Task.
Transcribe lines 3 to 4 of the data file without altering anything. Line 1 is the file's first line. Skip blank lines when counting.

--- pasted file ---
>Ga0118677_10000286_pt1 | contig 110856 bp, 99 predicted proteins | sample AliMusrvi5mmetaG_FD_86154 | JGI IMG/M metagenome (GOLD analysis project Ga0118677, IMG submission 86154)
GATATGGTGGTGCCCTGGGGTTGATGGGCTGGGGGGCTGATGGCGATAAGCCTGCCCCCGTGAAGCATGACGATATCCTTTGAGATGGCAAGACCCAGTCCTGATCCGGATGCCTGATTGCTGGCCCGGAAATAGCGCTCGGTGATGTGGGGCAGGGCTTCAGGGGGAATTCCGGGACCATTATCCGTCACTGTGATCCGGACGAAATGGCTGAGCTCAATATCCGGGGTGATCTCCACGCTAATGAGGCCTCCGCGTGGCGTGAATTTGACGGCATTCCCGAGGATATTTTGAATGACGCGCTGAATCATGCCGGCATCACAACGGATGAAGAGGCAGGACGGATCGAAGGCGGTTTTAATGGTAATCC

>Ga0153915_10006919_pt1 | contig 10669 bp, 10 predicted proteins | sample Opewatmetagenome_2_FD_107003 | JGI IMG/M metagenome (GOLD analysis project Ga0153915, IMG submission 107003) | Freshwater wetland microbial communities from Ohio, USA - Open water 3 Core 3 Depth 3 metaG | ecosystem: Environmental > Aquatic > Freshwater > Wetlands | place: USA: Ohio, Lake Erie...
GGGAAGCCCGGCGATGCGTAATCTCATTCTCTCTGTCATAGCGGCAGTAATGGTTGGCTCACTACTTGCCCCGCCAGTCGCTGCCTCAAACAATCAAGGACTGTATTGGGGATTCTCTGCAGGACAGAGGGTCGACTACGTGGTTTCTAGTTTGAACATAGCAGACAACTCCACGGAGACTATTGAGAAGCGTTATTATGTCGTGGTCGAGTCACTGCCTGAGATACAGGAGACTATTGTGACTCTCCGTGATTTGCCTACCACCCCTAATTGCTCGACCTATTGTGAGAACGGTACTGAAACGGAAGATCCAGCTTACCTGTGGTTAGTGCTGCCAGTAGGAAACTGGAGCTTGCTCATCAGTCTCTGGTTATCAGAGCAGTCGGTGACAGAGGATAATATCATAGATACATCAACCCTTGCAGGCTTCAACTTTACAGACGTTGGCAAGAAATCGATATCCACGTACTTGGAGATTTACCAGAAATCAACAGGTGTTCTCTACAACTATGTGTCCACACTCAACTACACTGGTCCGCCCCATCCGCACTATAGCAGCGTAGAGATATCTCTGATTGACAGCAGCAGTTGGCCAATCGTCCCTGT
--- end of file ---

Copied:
>Ga0153915_10006919_pt1 | contig 10669 bp, 10 predicted proteins | sample Opewatmetagenome_2_FD_107003 | JGI IMG/M metagenome (GOLD analysis project Ga0153915, IMG submission 107003) | Freshwater wetland microbial communities from Ohio, USA - Open water 3 Core 3 Depth 3 metaG | ecosystem: Environmental > Aquatic > Freshwater > Wetlands | place: USA: Ohio, Lake Erie...
GGGAAGCCCGGCGATGCGTAATCTCATTCTCTCTGTCATAGCGGCAGTAATGGTTGGCTCACTACTTGCCCCGCCAGTCGCTGCCTCAAACAATCAAGGACTGTATTGGGGATTCTCTGCAGGACAGAGGGTCGACTACGTGGTTTCTAGTTTGAACATAGCAGACAACTCCACGGAGACTATTGAGAAGCGTTATTATGTCGTGGTCGAGTCACTGCCTGAGATACAGGAGACTATTGTGACTCTCCGTGATTTGCCTACCACCCCTAATTGCTCGACCTATTGTGAGAACGGTACTGAAACGGAAGATCCAGCTTACCTGTGGTTAGTGCTGCCAGTAGGAAACTGGAGCTTGCTCATCAGTCTCTGGTTATCAGAGCAGTCGGTGACAGAGGATAATATCATAGATACATCAACCCTTGCAGGCTTCAACTTTACAGACGTTGGCAAGAAATCGATATCCACGTACTTGGAGATTTACCAGAAATCAACAGGTGTTCTCTACAACTATGTGTCCACACTCAACTACACTGGTCCGCCCCATCCGCACTATAGCAGCGTAGAGATATCTCTGATTGACAGCAGCAGTTGGCCAATCGTCCCTGT